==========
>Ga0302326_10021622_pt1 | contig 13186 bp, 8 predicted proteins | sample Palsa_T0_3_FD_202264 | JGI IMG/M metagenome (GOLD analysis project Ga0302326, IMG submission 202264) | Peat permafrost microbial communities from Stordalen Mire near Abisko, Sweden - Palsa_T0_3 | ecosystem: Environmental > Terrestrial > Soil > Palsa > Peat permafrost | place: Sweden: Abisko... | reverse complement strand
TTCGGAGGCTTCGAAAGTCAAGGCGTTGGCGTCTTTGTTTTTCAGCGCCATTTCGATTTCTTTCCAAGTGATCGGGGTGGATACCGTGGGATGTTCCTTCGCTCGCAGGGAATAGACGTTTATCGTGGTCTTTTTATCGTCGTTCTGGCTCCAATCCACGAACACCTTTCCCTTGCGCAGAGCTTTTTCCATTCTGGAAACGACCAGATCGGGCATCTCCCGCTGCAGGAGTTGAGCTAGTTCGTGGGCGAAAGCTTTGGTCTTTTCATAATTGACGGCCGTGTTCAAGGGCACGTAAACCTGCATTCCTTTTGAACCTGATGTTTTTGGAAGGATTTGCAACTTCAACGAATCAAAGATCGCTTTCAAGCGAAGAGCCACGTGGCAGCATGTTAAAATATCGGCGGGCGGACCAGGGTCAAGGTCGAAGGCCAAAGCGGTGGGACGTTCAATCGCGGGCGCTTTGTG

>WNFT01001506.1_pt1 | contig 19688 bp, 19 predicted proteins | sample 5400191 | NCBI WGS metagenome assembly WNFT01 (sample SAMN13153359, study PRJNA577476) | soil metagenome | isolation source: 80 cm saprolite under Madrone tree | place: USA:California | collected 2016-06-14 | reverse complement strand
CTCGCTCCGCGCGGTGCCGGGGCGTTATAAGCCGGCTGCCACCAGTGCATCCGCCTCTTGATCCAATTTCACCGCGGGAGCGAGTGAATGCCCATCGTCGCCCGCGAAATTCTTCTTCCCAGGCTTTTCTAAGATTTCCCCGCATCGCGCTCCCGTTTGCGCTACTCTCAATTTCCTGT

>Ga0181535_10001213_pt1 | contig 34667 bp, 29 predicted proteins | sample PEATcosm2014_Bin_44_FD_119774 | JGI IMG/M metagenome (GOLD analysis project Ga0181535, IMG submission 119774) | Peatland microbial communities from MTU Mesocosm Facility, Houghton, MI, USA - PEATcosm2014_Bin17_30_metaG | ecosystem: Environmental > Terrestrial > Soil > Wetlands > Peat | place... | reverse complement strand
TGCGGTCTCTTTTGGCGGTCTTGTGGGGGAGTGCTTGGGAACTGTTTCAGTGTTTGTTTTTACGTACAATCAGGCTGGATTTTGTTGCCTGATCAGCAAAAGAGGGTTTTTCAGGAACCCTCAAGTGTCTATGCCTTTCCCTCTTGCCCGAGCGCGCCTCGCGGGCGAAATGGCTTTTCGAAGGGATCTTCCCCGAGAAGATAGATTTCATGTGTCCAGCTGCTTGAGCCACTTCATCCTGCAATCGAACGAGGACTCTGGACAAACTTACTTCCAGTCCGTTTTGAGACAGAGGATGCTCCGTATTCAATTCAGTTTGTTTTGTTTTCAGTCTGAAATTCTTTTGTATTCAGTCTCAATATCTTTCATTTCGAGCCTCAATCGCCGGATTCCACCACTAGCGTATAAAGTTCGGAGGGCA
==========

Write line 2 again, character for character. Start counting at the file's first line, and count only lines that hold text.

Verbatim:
TTCGGAGGCTTCGAAAGTCAAGGCGTTGGCGTCTTTGTTTTTCAGCGCCATTTCGATTTCTTTCCAAGTGATCGGGGTGGATACCGTGGGATGTTCCTTCGCTCGCAGGGAATAGACGTTTATCGTGGTCTTTTTATCGTCGTTCTGGCTCCAATCCACGAACACCTTTCCCTTGCGCAGAGCTTTTTCCATTCTGGAAACGACCAGATCGGGCATCTCCCGCTGCAGGAGTTGAGCTAGTTCGTGGGCGAAAGCTTTGGTCTTTTCATAATTGACGGCCGTGTTCAAGGGCACGTAAACCTGCATTCCTTTTGAACCTGATGTTTTTGGAAGGATTTGCAACTTCAACGAATCAAAGATCGCTTTCAAGCGAAGAGCCACGTGGCAGCATGTTAAAATATCGGCGGGCGGACCAGGGTCAAGGTCGAAGGCCAAAGCGGTGGGACGTTCAATCGCGGGCGCTTTGTG